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Living in the Past : To caretakers who live in area museums, it's no big deal to share their homes with tours, vandals, ghosts and historical artifacts

June 29, 1989|R. DANIEL FOSTER | Foster is a frequent contributor to Valley View.

Paul Hafen, Joseph Marino and Elva Meline can best explain their living arrangements to friends by handing them museum brochures.

They live in area museums as caretakers or curators. They admit that their "open-house" style of life is a bit unusual. Bathing in an 1880s copper tub, inviting guests to stay the night in a Victorian guest room or sharing quarters with a ghost isn't for everyone.

Every Wednesday through Sunday afternoon, the public tramps through Hafen's adobe home. "The rest of the time, when it's not open for tours, it's all mine," said Hafen, caretaker of the sprawling Leonis Adobe ranch in Calabasas.

Hafen, 72, moved into the Monterey-style house three years ago. He is on duty from 5 p.m. until early morning when he leaves for his job as general manager of Creative Dental Ceramics in Los Angeles. He lives at the museum rent-free, as have two previous caretakers. He is there in case of fire or vandalism; he has no other formal duties.

Home of Pioneers

Leonis Adobe, which was built in 1844 and is a historical landmark, was the home of pioneer Miguel Leonis and his Indian wife, Espiritu.

"Now this is living; you can watch the world go by," Hafen said from a second-story porch outside his room. Before him was a small vineyard and arbor covered with budding grapevines. The dim roar of the Ventura Freeway behind the house could be heard. Bustling Calabasas Road with its antique shops, restaurants and clothing stores cut a parallel path in front.

"Most of the things around here are more than 100 years old," Hafen said. "I really consider it my home. In fact, I got married right in this doorway here."

Hafen paused in a curved archway. Two years ago, 50 guests filled the museum's living room for his wedding to Mary, his third wife, who lives near Victorville and visits on weekends.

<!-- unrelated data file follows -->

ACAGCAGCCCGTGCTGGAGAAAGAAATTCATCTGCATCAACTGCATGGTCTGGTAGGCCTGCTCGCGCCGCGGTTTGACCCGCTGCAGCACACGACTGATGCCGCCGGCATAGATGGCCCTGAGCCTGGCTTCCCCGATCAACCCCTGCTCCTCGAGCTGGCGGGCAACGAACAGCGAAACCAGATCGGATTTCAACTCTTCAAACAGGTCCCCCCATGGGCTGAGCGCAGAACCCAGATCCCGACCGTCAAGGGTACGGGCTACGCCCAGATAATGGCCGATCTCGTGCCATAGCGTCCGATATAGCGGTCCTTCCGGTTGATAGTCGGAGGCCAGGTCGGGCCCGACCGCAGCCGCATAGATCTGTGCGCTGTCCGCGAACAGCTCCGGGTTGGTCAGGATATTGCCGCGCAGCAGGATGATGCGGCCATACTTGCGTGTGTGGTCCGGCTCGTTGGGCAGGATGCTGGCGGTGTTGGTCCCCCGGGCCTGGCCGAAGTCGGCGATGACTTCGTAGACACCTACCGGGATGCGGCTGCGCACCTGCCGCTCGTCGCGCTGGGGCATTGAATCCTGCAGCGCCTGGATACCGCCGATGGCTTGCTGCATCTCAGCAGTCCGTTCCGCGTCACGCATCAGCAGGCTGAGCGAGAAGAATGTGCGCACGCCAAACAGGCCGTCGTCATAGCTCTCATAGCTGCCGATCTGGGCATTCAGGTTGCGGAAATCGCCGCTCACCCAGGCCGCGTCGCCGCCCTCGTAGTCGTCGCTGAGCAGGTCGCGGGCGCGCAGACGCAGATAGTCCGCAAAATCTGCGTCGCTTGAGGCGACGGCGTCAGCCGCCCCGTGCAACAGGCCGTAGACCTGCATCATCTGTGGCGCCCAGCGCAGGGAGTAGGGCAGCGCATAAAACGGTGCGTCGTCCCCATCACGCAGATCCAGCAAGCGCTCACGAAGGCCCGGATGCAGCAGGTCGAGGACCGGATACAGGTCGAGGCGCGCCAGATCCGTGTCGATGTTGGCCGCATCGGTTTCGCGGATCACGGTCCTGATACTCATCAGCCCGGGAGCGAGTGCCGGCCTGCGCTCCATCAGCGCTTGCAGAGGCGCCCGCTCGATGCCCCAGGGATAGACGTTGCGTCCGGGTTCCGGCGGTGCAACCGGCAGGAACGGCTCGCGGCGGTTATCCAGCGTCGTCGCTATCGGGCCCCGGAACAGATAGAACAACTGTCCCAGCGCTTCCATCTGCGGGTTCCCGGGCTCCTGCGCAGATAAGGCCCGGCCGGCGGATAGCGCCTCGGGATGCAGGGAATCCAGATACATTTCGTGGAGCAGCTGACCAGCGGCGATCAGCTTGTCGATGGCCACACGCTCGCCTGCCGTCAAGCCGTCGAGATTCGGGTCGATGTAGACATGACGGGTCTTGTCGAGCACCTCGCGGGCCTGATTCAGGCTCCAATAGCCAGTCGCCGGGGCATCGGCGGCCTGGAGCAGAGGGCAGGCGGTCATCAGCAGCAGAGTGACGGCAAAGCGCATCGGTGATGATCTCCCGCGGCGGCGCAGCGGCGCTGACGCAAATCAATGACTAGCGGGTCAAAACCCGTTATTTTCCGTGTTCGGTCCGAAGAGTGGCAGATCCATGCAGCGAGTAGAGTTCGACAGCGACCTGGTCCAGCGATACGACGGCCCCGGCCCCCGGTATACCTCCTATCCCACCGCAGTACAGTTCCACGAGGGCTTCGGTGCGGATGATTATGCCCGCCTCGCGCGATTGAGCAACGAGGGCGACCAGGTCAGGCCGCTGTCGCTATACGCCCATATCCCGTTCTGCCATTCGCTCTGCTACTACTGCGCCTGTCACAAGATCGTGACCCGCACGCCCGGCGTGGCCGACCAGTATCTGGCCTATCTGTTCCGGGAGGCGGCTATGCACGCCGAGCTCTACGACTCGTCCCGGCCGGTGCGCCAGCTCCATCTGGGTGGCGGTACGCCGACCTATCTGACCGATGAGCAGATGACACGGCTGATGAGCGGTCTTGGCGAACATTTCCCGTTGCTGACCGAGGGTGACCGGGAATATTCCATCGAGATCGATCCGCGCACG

"It's like going back in time," said Mary Hafen, 65. "It's amazing; you sit there in an oasis and the world goes on around you."

"I think he really enjoys the house," Glenn Hiatt, museum director, said about Hafen.

Hafen got the job after a friend recommended him to the museum's board of directors. "He has free rein of the place," Hiatt said. "We don't want to have any big parties, but we don't restrict him too much either--he's a very congenial fellow."

Company Barbecue

"I'm having a company barbecue next month," Hafen said, pointing to a massive barbecue pit in the museum's back yard. Nearby was a chicken coop, vegetable garden, farm machinery and a corral where sheep, goats, horses and a few Texas longhorns stirred up the dust. "They've got that huge rotisserie--we could do a cow."

Hafen occasionally puts overnight guests in the master bedroom, where Miguel and Espiritu Leonis once slept. The room's entrance is gated; like other rooms, it is decorated with Victorian furniture. A massive canopy bed framed by flowing red velvet drapes and a carved mahogany headboard dominates the small room.

"I just unlock the gate and tell them not to use the commode," Hafen said, pointing to a basin under the bed. "I tell them to use the bathroom."

Down the hall from Hafen's private bedroom, originally used by the Leonis' only child, Marcellina, is Hafen's bathroom, which doubles as a tourist exhibit with its 1880 copper-lined, walnut-paneled bathtub and 1920s fixtures.

"One time the board of directors had a group up here and I stepped out with just a wraparound towel on," Hafen said. "I took a towel with me on the spur of the moment. It could have been a disaster.

"I no longer bathe between 1 and 4."

What Joseph Marino once saw on TV newscasts, he now sees in his back yard, which is a city park.

"At first it was kind of spooky," said Marino, 53, who moved two years ago to Bolton Hall Museum in Little Landers Park in Tujunga. "You have to deal with all the drug addicts, ex-cons and dopers that hang out in the neighborhood. When you actually live what you see on the news, it's kind of scary.

"When I first moved in, kids would climb up on the roof and throw rocks and burning paper down the fireplace," said Marino, a former Glendale mailman who--with his walrus mustache, shock of gray-blond hair and portly frame--could easily double for Captain Kangaroo. "They were testing me. But now they help me clean up the park."

Lives Rent-Free

Marino receives no salary for his full-time job but lives rent-free. As a 24-hour live-in caretaker, he is responsible for keeping up the main hall, which is used by church groups, women's clubs and an art society. Another caretaker lived at the museum, which was built in 1913 as a community hall, for a year before Marino moved in.

Marino sometimes sits alone at night in the hall with its imposing stone fireplace. Tujunga Indian artifacts and other memorabilia surround him. There is a yellowed copy of the Tujunga city song: "Tujunga--See What You've Done For Me."

"I just sit and look out the windows," Marino said, petting his small poodle named Bebette ("that's French for bug"). "Kids look in the window and think I'm a ghost."

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